Good question. Lucky for you, publishing insiders Sam Barry and Kathi Kamen Goldmark have laid out the blueprint for what you want--your book. From transforming an idea into a manuscript to finding an agent to working with an editor to marketing your book, BookPage's Author Enablers are here to assist you every step of the way. And they've brought some backup with original insight from literary superstars like Stephen King, Amy Tan, Rita Mae Brown, and more.

It's everything you would ever want--and need--to know about the industry from the inside out.

Thursday, November 3, 2011

Tips for writing a series

If you didn't already know it, I'm planning an entire series about Ruby Ransome and her adventures with vamps.  I already have ideas for future books, and I need to sit down and brainstorm one of these days to flesh some of them out and come up with more ideas — the first book takes place in 1923, so I need to see how many books I'm going to want to cram into the remaining 10 years of the decade.  Some of the ideas I have take place in specific years — one of them in 1929 — so I really need to get an idea of all the books I want to have in the series before I get too far along.  Initially I thought of doing a book per year, but most will cover fairly short periods, so maybe I should plan for more.

Anyway, Barnes & Noble's PubIt Facebook page linked to a very interesting article today, on dealing with continuation issues in a series.  (The title is somewhat misleading — the article isn't really about continuation issues to avoid, but how to deal with the issues.)

I've already come up with ideas for my covers that I think will create a strong brand, so I'm good on number 4.  I also have a very good idea of the overall story for the series (Ruby and Victor fighting vampire-driven organized crime in the 1920s), so put a check next to number 5.  I also feel good about Ruby's character arc throughout the series, so we're good there too.  And number 7 deals with what I was just talking about: planning out the series ahead of time, so that I can make the time line work.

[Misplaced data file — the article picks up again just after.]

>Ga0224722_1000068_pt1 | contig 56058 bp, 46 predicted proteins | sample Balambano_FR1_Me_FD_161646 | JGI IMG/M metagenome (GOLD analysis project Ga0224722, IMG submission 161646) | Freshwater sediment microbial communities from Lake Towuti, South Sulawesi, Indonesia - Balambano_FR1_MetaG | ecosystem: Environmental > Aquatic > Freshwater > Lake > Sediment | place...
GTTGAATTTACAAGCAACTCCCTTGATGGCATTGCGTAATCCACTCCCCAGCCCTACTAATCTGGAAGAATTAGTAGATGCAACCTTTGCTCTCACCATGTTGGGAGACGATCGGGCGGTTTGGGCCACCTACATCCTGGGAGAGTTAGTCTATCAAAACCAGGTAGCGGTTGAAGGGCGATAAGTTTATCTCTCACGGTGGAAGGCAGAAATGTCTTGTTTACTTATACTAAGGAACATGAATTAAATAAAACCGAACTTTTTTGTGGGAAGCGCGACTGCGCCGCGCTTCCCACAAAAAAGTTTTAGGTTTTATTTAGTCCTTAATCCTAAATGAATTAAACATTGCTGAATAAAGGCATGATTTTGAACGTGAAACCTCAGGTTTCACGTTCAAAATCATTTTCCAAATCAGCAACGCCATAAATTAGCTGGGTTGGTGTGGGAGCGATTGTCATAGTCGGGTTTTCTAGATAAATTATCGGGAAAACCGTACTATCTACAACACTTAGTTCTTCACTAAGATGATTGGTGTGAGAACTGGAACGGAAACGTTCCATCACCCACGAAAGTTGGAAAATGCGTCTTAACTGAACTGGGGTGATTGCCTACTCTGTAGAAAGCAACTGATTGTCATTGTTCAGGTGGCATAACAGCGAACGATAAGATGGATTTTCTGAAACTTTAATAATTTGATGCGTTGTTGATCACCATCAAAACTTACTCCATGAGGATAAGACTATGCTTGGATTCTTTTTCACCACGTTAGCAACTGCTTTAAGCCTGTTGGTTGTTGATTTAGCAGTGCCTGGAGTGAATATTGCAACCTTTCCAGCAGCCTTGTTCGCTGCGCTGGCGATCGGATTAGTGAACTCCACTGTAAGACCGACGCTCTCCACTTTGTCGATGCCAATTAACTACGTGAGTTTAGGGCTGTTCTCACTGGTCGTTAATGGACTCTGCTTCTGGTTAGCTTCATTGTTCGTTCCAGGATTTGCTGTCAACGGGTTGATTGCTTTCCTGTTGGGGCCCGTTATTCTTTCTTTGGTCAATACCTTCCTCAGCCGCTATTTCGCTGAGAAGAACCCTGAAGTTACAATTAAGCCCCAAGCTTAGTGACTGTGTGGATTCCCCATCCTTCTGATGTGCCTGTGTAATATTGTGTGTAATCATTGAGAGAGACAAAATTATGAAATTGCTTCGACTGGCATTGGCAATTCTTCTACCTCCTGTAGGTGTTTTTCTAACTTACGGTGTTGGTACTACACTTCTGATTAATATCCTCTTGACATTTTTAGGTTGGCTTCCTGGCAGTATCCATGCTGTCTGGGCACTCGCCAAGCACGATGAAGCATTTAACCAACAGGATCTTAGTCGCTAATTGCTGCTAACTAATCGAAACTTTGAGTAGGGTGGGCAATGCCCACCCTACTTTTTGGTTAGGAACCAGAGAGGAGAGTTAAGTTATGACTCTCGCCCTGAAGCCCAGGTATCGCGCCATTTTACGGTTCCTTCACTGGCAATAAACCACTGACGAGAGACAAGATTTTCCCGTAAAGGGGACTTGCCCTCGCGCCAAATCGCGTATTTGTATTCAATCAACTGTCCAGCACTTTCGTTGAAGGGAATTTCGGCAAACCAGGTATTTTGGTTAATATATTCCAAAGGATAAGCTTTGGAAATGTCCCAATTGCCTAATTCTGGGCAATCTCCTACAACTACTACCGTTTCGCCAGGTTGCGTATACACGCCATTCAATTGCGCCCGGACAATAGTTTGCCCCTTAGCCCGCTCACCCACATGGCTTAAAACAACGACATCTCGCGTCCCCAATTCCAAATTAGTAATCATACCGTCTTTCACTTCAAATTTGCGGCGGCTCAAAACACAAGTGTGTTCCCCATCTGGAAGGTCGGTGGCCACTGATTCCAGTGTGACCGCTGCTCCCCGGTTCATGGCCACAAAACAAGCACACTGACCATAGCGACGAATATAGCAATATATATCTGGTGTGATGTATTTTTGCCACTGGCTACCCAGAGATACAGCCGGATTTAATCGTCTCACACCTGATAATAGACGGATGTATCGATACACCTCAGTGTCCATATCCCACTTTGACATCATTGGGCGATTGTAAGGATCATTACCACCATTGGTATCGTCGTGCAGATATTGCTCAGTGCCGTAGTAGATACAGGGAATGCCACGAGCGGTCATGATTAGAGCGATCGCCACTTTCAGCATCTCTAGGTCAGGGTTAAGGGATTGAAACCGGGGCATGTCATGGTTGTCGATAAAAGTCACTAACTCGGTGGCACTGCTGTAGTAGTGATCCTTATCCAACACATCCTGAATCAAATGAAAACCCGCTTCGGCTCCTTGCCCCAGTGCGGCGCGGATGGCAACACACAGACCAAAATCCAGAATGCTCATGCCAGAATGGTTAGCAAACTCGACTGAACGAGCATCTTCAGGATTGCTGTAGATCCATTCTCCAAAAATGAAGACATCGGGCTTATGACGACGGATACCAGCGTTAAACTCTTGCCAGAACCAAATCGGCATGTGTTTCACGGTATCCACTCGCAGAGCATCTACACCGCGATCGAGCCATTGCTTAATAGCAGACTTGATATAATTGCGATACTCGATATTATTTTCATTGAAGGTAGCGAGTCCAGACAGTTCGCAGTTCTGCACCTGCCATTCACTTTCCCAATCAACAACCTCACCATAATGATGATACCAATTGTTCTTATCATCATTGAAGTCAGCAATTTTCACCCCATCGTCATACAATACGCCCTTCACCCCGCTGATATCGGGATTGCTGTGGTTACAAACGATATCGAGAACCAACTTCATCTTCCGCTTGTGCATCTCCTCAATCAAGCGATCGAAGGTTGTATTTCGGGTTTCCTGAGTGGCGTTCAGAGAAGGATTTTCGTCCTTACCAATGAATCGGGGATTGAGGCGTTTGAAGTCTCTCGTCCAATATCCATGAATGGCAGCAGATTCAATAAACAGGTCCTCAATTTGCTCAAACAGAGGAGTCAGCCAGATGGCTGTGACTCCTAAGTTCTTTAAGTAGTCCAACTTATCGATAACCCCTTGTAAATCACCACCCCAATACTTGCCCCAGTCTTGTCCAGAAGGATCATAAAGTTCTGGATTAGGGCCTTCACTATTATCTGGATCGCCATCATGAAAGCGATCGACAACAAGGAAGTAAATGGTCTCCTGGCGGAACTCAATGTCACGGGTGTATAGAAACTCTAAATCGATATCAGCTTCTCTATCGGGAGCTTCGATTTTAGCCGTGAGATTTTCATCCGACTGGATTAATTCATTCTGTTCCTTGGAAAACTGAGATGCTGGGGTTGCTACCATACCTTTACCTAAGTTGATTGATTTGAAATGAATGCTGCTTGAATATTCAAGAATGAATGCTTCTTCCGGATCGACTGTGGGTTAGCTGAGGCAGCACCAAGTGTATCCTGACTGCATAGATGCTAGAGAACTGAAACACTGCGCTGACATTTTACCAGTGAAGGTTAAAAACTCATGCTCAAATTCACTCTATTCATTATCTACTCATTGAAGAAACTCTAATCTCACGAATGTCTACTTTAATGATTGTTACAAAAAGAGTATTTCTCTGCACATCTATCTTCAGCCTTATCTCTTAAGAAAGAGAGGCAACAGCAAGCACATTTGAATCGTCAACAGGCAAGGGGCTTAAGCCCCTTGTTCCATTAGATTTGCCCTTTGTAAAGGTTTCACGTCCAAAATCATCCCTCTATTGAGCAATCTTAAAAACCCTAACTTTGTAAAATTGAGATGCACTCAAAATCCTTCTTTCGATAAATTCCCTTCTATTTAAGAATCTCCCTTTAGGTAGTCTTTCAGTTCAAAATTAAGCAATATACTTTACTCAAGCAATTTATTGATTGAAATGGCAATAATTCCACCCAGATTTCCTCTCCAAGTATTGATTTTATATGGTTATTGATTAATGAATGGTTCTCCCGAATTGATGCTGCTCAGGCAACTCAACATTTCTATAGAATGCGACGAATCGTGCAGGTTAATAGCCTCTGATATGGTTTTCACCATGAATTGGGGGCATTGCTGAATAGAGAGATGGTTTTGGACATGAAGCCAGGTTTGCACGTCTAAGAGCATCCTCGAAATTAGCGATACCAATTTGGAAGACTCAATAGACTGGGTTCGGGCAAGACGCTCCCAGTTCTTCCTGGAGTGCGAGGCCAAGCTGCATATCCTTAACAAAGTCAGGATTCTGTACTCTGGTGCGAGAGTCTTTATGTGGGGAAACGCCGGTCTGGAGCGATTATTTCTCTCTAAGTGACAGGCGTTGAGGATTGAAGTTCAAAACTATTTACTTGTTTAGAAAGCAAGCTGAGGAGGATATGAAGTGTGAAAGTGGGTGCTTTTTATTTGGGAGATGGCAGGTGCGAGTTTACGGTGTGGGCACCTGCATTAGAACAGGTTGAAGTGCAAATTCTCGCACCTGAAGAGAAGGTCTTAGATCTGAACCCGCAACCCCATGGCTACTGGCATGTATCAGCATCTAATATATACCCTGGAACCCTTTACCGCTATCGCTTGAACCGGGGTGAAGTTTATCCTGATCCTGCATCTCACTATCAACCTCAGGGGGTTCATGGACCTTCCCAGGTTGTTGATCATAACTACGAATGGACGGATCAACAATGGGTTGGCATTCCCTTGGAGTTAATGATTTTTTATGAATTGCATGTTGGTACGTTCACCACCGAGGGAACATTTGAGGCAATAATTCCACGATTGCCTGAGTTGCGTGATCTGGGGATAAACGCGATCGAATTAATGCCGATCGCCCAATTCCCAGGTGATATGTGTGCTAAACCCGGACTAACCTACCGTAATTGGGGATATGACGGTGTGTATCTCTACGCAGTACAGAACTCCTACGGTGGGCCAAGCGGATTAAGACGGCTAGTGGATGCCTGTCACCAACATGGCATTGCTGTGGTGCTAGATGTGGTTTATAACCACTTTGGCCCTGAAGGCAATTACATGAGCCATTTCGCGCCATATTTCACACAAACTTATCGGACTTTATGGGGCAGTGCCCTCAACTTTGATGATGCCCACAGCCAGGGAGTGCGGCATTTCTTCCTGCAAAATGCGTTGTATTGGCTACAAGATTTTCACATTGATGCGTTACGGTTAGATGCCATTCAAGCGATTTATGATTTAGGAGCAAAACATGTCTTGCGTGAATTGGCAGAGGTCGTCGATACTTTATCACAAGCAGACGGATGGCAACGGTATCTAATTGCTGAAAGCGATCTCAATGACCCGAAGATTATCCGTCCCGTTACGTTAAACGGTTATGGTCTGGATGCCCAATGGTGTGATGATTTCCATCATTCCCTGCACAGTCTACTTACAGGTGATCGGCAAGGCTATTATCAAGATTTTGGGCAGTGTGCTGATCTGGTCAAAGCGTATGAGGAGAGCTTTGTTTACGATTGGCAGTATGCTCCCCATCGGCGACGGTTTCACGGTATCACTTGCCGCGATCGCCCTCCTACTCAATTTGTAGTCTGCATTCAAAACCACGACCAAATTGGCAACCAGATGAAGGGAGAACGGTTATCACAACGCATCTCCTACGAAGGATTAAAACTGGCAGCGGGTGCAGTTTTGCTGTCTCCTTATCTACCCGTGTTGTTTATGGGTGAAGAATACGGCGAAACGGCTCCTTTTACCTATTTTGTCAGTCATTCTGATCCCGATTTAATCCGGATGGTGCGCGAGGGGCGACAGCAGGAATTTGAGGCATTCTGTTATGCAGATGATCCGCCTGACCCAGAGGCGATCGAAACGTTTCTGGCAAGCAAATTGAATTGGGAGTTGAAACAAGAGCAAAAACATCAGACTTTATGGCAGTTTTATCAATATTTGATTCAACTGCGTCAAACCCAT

Numbers 1, 2, and 3 are more about keeping the details straight.  I'm actually not sure 1 and 3 aren't the same thing — 1 talks about getting character details right, and both 1 and 3 talk about rereading prior books to make sure you're remembering the details correctly.  Personally, I keep an "outline" (loosely defined as such) with character information, and I try to add important details as I think of them.  I may develop this to include more detailed character sheets for each one.

Two is a very interesting issue.  Do you make each book a standalone?  Do you repeat information in each book in order to bring up to speed the readers who are just now coming into the story?  While I agree that books need to bring readers up to speed — for those who read the last book or books a while ago, as much as for those who have never read them — I think too much of this really bogs down the story, and in my books I'd like to keep it to a minimum.

I've written novels before (though never published), but writing a series will be a new adventure for me.  I have to say I'm looking forward to sticking with these characters for a while!

Wednesday, November 2, 2011

W.C. Frog says, Good job!

I have decided to call my word count frog (from my goody bag the night of the kickoff party) W.C. Frog.  He's pretty happy right now because so far, I'm racking up some serious words.  I got to 1,678 at the kickoff party before leaving (even though I was so exhausted for that last few hundred that I was nearly seeing double), and last night I added another 3,384 for a grand total (for November) of 5,062.  If NaNoWriMo ever makes their word count widgets available, I'll put one in the sidebar with my overall word count status bar, so that you can see how far along I am in NaNo versus my total word count and overall goal.

The key to NaNoWriMo is getting ahead as much as you can at the beginning, so that when things interfere with writing later in the month — Thanksgiving, family obligations, and all the other little things that come up that you couldn't anticipate — you have a cushion to make up for those days when you don't get anything done at all.  That's where I've failed in previous years, and it's kept me from winning every year but my very first, 2006.

For some people, the weekends serve as a great time to get ahead on their word count, but for me it's usually the opposite — it's harder for me to work on my novel on the weekends, when my husband and I are usually pretty busy.

Of course, I have a pretty busy month ahead of me this year, but I am hoping to maintain (and hopefully even increase) my slim lead, so that when the craziness hits later in the month, I won't fall behind!